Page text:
Strut, Curved

Read here about curved struts and their deployment in tensegrity structures.


A curved strut is a strut with a visible curve in it. Curved struts are one morphology of strut: others are straight, nucleated or ringed.

History of Curved Struts

Historically, the first tensegrity structures featured nonlinear struts. Snelson's earliest model was the X-module, featuring a nucleated strut, and shortly thereafter produced the "Bat Wing Piece" (1948), formed from two crescent cardboard curved struts and thread. This makes Sam Lanahan's claim dubious, that he was the first to use "curved" compression members in their construction, some time after 1977 [2].

Curved Struts in the Tensegrity Model of the Human Cranium

Graham Scarr argues that a curved strut, icosahedral tensegrity provides an elegant model of the human skull, or cranial vault. The model helps understand how the cranial vault could retain its stability without relying on an expansive force from an underlying brain, a position currently unresolved.

Scarr wrote: "It is important to understand that curved struts in a tensegrity dont just appear out of nowhere. The curved struts in the tensegrity cranium are at the top end of a bone hierarchy that has at least seven levels. Each of these transfers stresses down to a lower level, until they eventually dissipate at an atomic/molecular level. Hierarchies are the key to appreciating curves in a tensegrity, but the forces of tension and compression always operate in straight lines within them." The force dynamic is related to the geodesic geometry of a sphere.

In his model, the tension of the dural membranes is deployed in such a way as to hold the bones of the neurocranium apart. Scarr writes in his 2007 paper, "Tensional forces in the dura mater have the effect of pushing the bones apart, whilst at the same time integrating them into a single functional unit. Sutural patency depends on the separation of cranial bones throughout normal development, and the model describes how tension in the dura mater achieves this, and influences sutural phenotype. Cells of the dura mater respond to brain expansion and influence bone growth, allowing the cranium to match the spatial requirements of the developing brain, whilst remaining one step ahead and retaining a certain amount of autonomy. The model is compatible with current understandings of normal and abnormal cranial physiology, and has a contribution to make to a hierarchical systems approach to whole body biomechanics."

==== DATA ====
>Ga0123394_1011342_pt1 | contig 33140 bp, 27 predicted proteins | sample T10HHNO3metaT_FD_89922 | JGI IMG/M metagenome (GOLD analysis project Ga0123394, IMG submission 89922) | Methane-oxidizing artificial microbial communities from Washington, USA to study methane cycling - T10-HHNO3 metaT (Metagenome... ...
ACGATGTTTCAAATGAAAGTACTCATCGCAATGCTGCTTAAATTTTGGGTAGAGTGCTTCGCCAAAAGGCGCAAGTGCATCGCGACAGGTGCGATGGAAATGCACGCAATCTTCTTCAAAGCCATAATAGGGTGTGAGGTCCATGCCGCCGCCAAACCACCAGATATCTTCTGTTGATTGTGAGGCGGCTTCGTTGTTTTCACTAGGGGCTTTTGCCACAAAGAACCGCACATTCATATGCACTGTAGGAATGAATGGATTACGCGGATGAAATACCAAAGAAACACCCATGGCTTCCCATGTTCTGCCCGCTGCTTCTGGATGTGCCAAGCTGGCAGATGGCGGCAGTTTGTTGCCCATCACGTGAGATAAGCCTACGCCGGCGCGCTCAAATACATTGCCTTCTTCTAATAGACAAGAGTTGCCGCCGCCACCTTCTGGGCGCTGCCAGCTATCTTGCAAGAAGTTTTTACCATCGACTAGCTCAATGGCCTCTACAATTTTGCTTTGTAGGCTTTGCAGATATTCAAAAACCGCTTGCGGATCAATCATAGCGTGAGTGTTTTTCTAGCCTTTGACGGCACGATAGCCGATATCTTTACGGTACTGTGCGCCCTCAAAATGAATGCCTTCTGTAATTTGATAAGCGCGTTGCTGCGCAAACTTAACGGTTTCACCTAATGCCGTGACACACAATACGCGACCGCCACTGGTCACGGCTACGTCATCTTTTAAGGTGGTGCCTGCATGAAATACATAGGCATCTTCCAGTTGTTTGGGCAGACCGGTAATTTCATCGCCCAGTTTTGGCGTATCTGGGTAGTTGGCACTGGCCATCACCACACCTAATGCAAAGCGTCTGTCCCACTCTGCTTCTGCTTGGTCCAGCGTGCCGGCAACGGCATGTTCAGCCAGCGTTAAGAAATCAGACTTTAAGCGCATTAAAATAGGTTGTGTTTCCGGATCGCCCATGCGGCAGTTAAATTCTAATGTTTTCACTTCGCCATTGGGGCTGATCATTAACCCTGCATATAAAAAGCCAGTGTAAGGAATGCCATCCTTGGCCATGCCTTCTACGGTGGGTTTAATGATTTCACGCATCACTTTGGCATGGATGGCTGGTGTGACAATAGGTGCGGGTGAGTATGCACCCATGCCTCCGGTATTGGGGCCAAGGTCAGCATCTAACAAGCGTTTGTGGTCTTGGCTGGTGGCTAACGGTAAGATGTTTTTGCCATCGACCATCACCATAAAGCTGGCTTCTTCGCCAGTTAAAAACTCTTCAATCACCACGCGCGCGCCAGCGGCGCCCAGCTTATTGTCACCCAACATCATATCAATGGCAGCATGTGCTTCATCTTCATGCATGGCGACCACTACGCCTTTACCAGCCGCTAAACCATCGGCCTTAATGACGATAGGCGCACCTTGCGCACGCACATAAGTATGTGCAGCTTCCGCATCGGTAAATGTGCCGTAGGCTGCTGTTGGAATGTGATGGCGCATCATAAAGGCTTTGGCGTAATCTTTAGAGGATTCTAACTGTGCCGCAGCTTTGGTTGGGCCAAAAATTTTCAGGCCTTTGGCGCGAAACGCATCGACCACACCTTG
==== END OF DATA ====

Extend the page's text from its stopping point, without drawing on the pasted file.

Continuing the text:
Converting an icosahedron into a tensegrity with straight internals then curved externals by Scarr

Cranial vault tensegrity model, antero-lateral view by Scarr

Scarr's website,
Links: Article in PDF,

Curved Struts in Tensegrity Models of the Mammalian Rib

Tom Flemons modeled a rib cage with two pairs of curved struts.
Abstract model of a spine and rib cage by Tom Flemons

Photo Gallery of Curved Struts

Pars recently constructed tensegrities with semi-circular compression members. For example, Pars constructed the 4 curved strut tensegrity below: its tendons outline a cube.
4 internal curved strut tensegrity; its tendons outline a cube. Construction and photo by Marcelo Pars.
4 external curved strut tensegrity; its tendons outline a cube. Construction and photo by Marcelo Pars.

Model with 2 curved struts and tetrahedral (tetrahedron) nucleus by G. Scarr.
2 strut curved with tetrahedron helix nucleus by Scarr

Imbue Design won a Utah Arts Council award for its curved-strut-based Farmer's Market tent.
3 strut farmers market tent with curved struts by Imbue Design

The pseudo-tensegrity below features a repeated 2-curved-strut module repeated three times (2x3). Its author and photographer are unknown.


Tom Barber uses curved struts in his self-suspended chairs video: